According to local media reports, more than 1100 individuals have been arrested in Ethiopia since a state of emergency was imposed in mid-February. Charges include setting houses and financial institutions ablaze, illicit movement of firearms, destruction of government and public institutions, and blocking roads. The state of emergency, declared after the resignation of Prime Minister Hailemariam Desalegn, bans all protests as well as the dissemination of information deemed critical of the state of emergency, and gives authorities the power to make arrests without warrant. The state of emergency is slated to remain in effect for six months; associated unrest and a visibly heightened security presence is expected to continue during that period.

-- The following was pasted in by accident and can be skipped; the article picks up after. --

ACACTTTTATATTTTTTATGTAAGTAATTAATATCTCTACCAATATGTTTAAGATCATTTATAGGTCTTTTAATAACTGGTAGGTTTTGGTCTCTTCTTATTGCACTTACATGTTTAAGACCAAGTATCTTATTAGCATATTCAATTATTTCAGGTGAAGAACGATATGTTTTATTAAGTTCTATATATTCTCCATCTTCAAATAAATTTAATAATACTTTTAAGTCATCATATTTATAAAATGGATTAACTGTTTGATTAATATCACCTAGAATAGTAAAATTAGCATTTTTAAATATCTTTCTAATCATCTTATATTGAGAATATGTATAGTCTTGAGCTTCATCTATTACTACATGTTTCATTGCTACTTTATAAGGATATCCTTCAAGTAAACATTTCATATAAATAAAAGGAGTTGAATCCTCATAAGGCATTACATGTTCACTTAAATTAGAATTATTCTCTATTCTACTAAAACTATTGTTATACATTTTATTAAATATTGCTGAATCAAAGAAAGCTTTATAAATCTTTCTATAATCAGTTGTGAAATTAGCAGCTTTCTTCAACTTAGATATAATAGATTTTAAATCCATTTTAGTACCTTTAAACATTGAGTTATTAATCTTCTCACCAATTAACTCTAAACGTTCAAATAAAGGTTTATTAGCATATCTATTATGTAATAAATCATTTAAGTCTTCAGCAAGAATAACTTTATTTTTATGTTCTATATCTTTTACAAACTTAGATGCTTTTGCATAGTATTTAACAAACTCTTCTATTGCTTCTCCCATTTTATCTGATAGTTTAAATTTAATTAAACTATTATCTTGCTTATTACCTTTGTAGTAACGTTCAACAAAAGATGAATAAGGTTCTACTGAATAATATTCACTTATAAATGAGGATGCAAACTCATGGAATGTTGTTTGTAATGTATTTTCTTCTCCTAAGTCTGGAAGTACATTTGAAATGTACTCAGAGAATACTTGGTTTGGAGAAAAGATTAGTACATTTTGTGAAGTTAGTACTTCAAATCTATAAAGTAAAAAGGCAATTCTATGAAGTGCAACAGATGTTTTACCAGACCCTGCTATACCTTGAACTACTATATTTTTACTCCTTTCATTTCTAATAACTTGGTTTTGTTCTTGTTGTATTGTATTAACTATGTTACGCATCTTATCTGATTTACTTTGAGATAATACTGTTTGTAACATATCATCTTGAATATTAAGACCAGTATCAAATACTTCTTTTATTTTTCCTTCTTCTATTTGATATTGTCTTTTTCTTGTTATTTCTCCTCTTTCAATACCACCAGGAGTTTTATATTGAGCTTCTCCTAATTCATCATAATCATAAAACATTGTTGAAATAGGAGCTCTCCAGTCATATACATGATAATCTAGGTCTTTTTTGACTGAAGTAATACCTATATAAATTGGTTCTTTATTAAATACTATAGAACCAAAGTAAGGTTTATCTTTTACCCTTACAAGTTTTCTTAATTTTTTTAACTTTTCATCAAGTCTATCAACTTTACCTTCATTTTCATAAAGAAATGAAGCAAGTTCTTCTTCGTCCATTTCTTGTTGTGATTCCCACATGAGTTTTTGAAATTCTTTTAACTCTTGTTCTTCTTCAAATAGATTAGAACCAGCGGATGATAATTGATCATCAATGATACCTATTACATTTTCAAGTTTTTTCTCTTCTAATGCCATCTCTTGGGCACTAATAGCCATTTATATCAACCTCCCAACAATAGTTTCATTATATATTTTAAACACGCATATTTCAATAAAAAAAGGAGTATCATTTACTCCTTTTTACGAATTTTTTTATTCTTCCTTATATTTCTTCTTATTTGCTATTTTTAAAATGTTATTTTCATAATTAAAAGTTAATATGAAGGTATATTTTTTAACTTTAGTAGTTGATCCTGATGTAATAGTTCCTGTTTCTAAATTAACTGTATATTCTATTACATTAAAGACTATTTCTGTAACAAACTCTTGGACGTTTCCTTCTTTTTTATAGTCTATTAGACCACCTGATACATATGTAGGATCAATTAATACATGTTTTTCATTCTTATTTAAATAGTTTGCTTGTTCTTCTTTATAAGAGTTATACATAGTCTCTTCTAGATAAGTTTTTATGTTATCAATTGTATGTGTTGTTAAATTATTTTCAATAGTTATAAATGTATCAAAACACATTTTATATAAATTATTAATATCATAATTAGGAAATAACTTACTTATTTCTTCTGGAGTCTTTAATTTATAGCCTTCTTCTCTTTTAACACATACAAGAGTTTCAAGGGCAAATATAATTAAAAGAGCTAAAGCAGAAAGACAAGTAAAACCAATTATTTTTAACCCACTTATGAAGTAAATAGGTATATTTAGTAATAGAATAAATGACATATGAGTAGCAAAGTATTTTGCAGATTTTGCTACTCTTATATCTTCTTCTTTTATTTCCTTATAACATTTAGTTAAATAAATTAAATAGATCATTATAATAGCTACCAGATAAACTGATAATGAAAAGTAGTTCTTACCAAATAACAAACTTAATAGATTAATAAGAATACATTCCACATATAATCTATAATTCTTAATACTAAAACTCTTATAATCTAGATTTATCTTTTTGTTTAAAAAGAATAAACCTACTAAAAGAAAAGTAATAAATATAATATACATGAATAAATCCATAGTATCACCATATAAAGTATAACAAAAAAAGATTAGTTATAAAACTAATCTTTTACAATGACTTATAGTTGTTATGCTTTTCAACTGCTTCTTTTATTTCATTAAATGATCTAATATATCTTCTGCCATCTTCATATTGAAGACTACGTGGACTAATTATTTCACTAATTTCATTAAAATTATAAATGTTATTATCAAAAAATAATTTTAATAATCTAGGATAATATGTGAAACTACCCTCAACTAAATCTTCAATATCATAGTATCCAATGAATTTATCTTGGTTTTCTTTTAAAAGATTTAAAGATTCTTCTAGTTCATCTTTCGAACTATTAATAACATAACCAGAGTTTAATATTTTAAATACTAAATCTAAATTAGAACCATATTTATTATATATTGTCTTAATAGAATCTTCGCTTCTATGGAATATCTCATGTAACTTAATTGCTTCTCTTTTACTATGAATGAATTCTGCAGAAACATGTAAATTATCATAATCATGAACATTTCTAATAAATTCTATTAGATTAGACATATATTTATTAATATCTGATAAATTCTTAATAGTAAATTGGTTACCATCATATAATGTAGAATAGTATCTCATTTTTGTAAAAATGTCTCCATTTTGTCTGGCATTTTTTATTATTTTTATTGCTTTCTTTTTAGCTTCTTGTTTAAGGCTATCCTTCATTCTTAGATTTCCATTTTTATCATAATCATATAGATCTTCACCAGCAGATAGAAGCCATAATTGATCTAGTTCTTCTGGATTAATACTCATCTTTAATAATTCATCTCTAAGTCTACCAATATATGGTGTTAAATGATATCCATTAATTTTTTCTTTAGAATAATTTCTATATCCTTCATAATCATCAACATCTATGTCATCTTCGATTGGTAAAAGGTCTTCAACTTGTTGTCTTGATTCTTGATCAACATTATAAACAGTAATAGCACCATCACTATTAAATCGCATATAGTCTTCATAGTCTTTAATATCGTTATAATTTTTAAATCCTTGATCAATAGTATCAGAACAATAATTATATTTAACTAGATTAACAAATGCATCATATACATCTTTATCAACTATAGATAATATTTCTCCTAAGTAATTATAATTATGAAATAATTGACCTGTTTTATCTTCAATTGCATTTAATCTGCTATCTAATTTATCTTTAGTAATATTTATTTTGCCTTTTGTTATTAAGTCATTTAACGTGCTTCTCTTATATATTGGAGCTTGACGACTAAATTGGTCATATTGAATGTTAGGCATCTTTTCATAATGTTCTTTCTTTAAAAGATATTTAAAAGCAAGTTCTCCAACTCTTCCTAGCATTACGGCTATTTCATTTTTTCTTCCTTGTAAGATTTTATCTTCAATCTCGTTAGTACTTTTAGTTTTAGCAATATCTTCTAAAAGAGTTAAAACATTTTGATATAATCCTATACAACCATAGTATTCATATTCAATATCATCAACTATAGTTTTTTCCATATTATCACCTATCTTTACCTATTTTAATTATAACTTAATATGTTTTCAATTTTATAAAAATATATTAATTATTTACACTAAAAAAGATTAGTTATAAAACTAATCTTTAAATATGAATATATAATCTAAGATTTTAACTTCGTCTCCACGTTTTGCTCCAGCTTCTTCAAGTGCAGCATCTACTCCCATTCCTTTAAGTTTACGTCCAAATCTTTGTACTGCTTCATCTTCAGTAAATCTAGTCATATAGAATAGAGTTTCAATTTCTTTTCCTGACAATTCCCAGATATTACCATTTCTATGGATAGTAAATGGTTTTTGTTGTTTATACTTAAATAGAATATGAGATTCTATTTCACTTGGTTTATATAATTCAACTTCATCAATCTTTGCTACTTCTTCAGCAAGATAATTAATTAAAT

Despite the ban on protests, demonstrations against the ongoing state of emergency have taken place on a regular basis since it was announced on February 16. Outbreaks of violence continue to plague the country, notably in the Oromia region. Most recently, soldiers reportedly killed nine civilians and wounded 12 others after mistaking them for rebels in the Moyale area (Oromia) during protests on March 11. A state of emergency was previously imposed from October 2016 to August 2017, during which time over 20,000 people were reportedly arrested.
Individuals in Ethiopia are advised to avoid any large gatherings or demonstrations due to the risk of violence and adhere to all instructions issued by the local authorities or their home government.